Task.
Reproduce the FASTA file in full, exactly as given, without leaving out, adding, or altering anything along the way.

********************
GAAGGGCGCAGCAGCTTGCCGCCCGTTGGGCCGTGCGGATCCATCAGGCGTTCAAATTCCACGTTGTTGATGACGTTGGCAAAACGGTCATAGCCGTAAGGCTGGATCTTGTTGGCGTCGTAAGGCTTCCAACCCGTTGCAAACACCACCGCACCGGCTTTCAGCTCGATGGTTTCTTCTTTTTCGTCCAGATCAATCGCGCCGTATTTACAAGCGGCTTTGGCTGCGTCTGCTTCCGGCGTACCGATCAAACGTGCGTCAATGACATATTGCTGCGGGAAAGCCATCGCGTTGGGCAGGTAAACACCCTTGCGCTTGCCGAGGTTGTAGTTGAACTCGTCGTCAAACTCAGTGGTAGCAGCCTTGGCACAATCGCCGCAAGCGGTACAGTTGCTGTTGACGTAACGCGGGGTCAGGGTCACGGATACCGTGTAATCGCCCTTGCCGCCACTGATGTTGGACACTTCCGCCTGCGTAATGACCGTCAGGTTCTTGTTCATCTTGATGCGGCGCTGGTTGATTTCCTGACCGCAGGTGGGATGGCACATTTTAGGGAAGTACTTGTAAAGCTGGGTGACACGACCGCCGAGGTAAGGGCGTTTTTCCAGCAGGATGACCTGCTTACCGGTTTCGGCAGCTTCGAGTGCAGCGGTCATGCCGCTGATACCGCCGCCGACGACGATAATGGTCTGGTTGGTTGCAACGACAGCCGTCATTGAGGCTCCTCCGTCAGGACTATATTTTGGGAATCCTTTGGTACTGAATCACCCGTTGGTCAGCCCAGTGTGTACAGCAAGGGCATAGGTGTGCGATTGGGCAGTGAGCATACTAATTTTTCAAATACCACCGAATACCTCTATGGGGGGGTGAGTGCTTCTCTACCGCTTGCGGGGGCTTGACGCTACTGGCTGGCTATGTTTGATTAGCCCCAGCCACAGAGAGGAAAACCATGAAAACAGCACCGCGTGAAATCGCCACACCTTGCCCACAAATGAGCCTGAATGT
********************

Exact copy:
GAAGGGCGCAGCAGCTTGCCGCCCGTTGGGCCGTGCGGATCCATCAGGCGTTCAAATTCCACGTTGTTGATGACGTTGGCAAAACGGTCATAGCCGTAAGGCTGGATCTTGTTGGCGTCGTAAGGCTTCCAACCCGTTGCAAACACCACCGCACCGGCTTTCAGCTCGATGGTTTCTTCTTTTTCGTCCAGATCAATCGCGCCGTATTTACAAGCGGCTTTGGCTGCGTCTGCTTCCGGCGTACCGATCAAACGTGCGTCAATGACATATTGCTGCGGGAAAGCCATCGCGTTGGGCAGGTAAACACCCTTGCGCTTGCCGAGGTTGTAGTTGAACTCGTCGTCAAACTCAGTGGTAGCAGCCTTGGCACAATCGCCGCAAGCGGTACAGTTGCTGTTGACGTAACGCGGGGTCAGGGTCACGGATACCGTGTAATCGCCCTTGCCGCCACTGATGTTGGACACTTCCGCCTGCGTAATGACCGTCAGGTTCTTGTTCATCTTGATGCGGCGCTGGTTGATTTCCTGACCGCAGGTGGGATGGCACATTTTAGGGAAGTACTTGTAAAGCTGGGTGACACGACCGCCGAGGTAAGGGCGTTTTTCCAGCAGGATGACCTGCTTACCGGTTTCGGCAGCTTCGAGTGCAGCGGTCATGCCGCTGATACCGCCGCCGACGACGATAATGGTCTGGTTGGTTGCAACGACAGCCGTCATTGAGGCTCCTCCGTCAGGACTATATTTTGGGAATCCTTTGGTACTGAATCACCCGTTGGTCAGCCCAGTGTGTACAGCAAGGGCATAGGTGTGCGATTGGGCAGTGAGCATACTAATTTTTCAAATACCACCGAATACCTCTATGGGGGGGTGAGTGCTTCTCTACCGCTTGCGGGGGCTTGACGCTACTGGCTGGCTATGTTTGATTAGCCCCAGCCACAGAGAGGAAAACCATGAAAACAGCACCGCGTGAAATCGCCACACCTTGCCCACAAATGAGCCTGAATGT